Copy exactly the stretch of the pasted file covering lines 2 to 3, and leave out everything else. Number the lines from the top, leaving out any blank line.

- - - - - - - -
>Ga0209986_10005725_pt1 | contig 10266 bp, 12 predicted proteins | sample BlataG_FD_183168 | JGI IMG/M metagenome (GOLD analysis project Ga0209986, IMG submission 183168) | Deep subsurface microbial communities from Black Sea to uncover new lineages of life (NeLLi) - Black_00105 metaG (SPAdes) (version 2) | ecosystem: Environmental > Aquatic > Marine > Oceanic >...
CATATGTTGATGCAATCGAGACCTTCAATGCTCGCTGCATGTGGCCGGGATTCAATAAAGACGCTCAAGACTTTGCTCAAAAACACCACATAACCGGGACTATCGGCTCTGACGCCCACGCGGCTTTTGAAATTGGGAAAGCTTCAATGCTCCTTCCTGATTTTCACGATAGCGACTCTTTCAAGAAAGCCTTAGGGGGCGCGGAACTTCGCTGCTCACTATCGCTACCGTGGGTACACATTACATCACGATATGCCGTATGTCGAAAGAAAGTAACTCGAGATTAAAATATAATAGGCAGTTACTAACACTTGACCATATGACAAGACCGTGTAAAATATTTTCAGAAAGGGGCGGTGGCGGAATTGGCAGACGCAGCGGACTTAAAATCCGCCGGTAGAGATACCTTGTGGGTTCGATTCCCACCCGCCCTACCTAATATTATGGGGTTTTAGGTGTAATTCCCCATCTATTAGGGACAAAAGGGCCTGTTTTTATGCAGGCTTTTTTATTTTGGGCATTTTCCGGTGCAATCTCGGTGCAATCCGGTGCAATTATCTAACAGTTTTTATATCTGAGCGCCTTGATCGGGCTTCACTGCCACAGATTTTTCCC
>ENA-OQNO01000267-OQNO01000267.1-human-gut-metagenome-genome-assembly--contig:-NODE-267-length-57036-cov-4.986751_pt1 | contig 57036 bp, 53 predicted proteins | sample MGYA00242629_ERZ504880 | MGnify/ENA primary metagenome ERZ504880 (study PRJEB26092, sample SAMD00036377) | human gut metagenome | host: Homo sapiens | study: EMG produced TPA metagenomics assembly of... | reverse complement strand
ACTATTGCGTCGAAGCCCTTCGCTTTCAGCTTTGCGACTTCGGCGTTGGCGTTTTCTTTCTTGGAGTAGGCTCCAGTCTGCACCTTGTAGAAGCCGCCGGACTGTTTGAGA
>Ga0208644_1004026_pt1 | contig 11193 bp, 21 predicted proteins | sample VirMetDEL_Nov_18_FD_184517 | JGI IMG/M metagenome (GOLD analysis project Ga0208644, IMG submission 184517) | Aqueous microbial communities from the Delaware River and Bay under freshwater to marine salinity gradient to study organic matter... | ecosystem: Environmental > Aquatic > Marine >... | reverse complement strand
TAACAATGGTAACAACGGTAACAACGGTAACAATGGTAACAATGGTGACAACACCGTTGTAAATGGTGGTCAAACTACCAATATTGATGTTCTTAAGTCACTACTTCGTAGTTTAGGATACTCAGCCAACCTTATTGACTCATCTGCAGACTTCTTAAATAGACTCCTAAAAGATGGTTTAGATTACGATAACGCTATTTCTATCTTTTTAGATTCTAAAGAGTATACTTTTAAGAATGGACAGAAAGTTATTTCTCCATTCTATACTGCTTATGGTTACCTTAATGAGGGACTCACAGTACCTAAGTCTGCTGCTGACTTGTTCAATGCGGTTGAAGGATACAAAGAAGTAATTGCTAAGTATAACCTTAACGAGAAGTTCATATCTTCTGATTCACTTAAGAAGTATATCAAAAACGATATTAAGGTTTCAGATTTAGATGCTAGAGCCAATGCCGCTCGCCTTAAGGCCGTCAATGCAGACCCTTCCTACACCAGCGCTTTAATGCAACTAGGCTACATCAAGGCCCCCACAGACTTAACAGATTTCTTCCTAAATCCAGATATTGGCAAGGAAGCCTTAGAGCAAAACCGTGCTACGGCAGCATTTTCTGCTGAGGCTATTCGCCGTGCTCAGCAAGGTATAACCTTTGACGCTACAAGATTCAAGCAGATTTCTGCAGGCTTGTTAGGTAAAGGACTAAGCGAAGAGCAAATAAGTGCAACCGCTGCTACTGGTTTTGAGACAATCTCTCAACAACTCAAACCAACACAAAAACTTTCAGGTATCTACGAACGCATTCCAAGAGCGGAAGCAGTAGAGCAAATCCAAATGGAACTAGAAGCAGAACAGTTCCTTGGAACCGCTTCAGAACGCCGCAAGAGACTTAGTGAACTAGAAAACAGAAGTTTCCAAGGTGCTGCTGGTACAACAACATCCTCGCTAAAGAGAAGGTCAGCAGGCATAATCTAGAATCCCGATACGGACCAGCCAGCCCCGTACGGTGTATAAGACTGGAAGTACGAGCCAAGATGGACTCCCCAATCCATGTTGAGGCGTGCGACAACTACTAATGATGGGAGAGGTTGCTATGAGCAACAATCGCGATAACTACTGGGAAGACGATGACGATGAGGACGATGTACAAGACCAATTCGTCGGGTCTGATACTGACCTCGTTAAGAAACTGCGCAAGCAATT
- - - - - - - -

CATATGTTGATGCAATCGAGACCTTCAATGCTCGCTGCATGTGGCCGGGATTCAATAAAGACGCTCAAGACTTTGCTCAAAAACACCACATAACCGGGACTATCGGCTCTGACGCCCACGCGGCTTTTGAAATTGGGAAAGCTTCAATGCTCCTTCCTGATTTTCACGATAGCGACTCTTTCAAGAAAGCCTTAGGGGGCGCGGAACTTCGCTGCTCACTATCGCTACCGTGGGTACACATTACATCACGATATGCCGTATGTCGAAAGAAAGTAACTCGAGATTAAAATATAATAGGCAGTTACTAACACTTGACCATATGACAAGACCGTGTAAAATATTTTCAGAAAGGGGCGGTGGCGGAATTGGCAGACGCAGCGGACTTAAAATCCGCCGGTAGAGATACCTTGTGGGTTCGATTCCCACCCGCCCTACCTAATATTATGGGGTTTTAGGTGTAATTCCCCATCTATTAGGGACAAAAGGGCCTGTTTTTATGCAGGCTTTTTTATTTTGGGCATTTTCCGGTGCAATCTCGGTGCAATCCGGTGCAATTATCTAACAGTTTTTATATCTGAGCGCCTTGATCGGGCTTCACTGCCACAGATTTTTCCC
>ENA-OQNO01000267-OQNO01000267.1-human-gut-metagenome-genome-assembly--contig:-NODE-267-length-57036-cov-4.986751_pt1 | contig 57036 bp, 53 predicted proteins | sample MGYA00242629_ERZ504880 | MGnify/ENA primary metagenome ERZ504880 (study PRJEB26092, sample SAMD00036377) | human gut metagenome | host: Homo sapiens | study: EMG produced TPA metagenomics assembly of... | reverse complement strand